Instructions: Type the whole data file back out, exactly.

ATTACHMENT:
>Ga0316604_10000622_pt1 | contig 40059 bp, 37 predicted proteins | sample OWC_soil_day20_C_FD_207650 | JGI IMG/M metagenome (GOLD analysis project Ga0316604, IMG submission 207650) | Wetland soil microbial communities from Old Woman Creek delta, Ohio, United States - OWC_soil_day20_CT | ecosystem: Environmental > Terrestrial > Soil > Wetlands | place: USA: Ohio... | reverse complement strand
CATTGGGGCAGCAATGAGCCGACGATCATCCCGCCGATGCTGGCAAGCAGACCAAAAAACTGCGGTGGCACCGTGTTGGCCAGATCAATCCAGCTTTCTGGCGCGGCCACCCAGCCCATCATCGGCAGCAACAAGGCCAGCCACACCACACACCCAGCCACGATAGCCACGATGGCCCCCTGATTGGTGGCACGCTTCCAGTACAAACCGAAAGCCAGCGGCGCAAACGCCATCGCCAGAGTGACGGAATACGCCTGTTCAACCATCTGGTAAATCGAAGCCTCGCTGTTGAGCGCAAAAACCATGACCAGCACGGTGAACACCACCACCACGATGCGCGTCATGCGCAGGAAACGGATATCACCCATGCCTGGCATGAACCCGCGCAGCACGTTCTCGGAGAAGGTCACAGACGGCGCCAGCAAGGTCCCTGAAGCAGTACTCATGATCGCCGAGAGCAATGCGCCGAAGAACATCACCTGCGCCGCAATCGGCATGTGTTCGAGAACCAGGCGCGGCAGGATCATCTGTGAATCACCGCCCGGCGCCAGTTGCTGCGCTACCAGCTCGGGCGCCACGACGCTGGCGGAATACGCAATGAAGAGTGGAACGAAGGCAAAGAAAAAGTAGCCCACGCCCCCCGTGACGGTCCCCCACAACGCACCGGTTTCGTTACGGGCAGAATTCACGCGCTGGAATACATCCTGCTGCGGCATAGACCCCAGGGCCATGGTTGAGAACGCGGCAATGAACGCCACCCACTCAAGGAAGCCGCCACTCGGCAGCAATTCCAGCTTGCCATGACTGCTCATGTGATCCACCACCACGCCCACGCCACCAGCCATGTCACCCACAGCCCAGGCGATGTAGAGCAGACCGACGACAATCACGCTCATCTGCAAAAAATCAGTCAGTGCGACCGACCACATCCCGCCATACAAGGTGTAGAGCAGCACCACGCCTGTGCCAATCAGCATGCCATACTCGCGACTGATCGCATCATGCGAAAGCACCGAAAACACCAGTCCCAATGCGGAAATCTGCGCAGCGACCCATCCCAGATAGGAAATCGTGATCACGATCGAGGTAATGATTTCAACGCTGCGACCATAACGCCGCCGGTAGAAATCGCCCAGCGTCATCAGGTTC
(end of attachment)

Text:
>Ga0316604_10000622_pt1 | contig 40059 bp, 37 predicted proteins | sample OWC_soil_day20_C_FD_207650 | JGI IMG/M metagenome (GOLD analysis project Ga0316604, IMG submission 207650) | Wetland soil microbial communities from Old Woman Creek delta, Ohio, United States - OWC_soil_day20_CT | ecosystem: Environmental > Terrestrial > Soil > Wetlands | place: USA: Ohio... | reverse complement strand
CATTGGGGCAGCAATGAGCCGACGATCATCCCGCCGATGCTGGCAAGCAGACCAAAAAACTGCGGTGGCACCGTGTTGGCCAGATCAATCCAGCTTTCTGGCGCGGCCACCCAGCCCATCATCGGCAGCAACAAGGCCAGCCACACCACACACCCAGCCACGATAGCCACGATGGCCCCCTGATTGGTGGCACGCTTCCAGTACAAACCGAAAGCCAGCGGCGCAAACGCCATCGCCAGAGTGACGGAATACGCCTGTTCAACCATCTGGTAAATCGAAGCCTCGCTGTTGAGCGCAAAAACCATGACCAGCACGGTGAACACCACCACCACGATGCGCGTCATGCGCAGGAAACGGATATCACCCATGCCTGGCATGAACCCGCGCAGCACGTTCTCGGAGAAGGTCACAGACGGCGCCAGCAAGGTCCCTGAAGCAGTACTCATGATCGCCGAGAGCAATGCGCCGAAGAACATCACCTGCGCCGCAATCGGCATGTGTTCGAGAACCAGGCGCGGCAGGATCATCTGTGAATCACCGCCCGGCGCCAGTTGCTGCGCTACCAGCTCGGGCGCCACGACGCTGGCGGAATACGCAATGAAGAGTGGAACGAAGGCAAAGAAAAAGTAGCCCACGCCCCCCGTGACGGTCCCCCACAACGCACCGGTTTCGTTACGGGCAGAATTCACGCGCTGGAATACATCCTGCTGCGGCATAGACCCCAGGGCCATGGTTGAGAACGCGGCAATGAACGCCACCCACTCAAGGAAGCCGCCACTCGGCAGCAATTCCAGCTTGCCATGACTGCTCATGTGATCCACCACCACGCCCACGCCACCAGCCATGTCACCCACAGCCCAGGCGATGTAGAGCAGACCGACGACAATCACGCTCATCTGCAAAAAATCAGTCAGTGCGACCGACCACATCCCGCCATACAAGGTGTAGAGCAGCACCACGCCTGTGCCAATCAGCATGCCATACTCGCGACTGATCGCATCATGCGAAAGCACCGAAAACACCAGTCCCAATGCGGAAATCTGCGCAGCGACCCATCCCAGATAGGAAATCGTGATCACGATCGAGGTAATGATTTCAACGCTGCGACCATAACGCCGCCGGTAGAAATCGCCCAGCGTCATCAGGTTC